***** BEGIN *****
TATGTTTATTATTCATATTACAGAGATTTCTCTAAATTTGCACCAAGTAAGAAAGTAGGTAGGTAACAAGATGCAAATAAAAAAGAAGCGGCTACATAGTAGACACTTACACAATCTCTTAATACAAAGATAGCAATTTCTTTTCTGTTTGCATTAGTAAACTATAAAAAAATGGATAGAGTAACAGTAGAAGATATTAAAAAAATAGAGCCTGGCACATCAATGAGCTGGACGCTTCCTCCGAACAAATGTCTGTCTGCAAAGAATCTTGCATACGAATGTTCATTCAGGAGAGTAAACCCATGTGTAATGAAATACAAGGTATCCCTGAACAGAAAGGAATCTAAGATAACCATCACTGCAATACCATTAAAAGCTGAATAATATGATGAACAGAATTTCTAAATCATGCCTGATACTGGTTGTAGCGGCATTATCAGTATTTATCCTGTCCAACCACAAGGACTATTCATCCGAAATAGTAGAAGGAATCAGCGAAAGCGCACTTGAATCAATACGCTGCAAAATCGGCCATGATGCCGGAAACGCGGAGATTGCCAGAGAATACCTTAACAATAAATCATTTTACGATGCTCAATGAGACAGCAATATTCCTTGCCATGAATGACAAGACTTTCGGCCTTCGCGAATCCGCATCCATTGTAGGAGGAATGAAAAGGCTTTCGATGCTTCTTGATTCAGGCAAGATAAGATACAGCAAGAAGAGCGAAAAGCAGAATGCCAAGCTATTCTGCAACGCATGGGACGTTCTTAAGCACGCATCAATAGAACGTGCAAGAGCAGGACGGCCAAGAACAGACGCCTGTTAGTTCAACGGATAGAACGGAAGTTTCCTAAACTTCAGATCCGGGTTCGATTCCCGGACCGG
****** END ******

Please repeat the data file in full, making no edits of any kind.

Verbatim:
TATGTTTATTATTCATATTACAGAGATTTCTCTAAATTTGCACCAAGTAAGAAAGTAGGTAGGTAACAAGATGCAAATAAAAAAGAAGCGGCTACATAGTAGACACTTACACAATCTCTTAATACAAAGATAGCAATTTCTTTTCTGTTTGCATTAGTAAACTATAAAAAAATGGATAGAGTAACAGTAGAAGATATTAAAAAAATAGAGCCTGGCACATCAATGAGCTGGACGCTTCCTCCGAACAAATGTCTGTCTGCAAAGAATCTTGCATACGAATGTTCATTCAGGAGAGTAAACCCATGTGTAATGAAATACAAGGTATCCCTGAACAGAAAGGAATCTAAGATAACCATCACTGCAATACCATTAAAAGCTGAATAATATGATGAACAGAATTTCTAAATCATGCCTGATACTGGTTGTAGCGGCATTATCAGTATTTATCCTGTCCAACCACAAGGACTATTCATCCGAAATAGTAGAAGGAATCAGCGAAAGCGCACTTGAATCAATACGCTGCAAAATCGGCCATGATGCCGGAAACGCGGAGATTGCCAGAGAATACCTTAACAATAAATCATTTTACGATGCTCAATGAGACAGCAATATTCCTTGCCATGAATGACAAGACTTTCGGCCTTCGCGAATCCGCATCCATTGTAGGAGGAATGAAAAGGCTTTCGATGCTTCTTGATTCAGGCAAGATAAGATACAGCAAGAAGAGCGAAAAGCAGAATGCCAAGCTATTCTGCAACGCATGGGACGTTCTTAAGCACGCATCAATAGAACGTGCAAGAGCAGGACGGCCAAGAACAGACGCCTGTTAGTTCAACGGATAGAACGGAAGTTTCCTAAACTTCAGATCCGGGTTCGATTCCCGGACCGG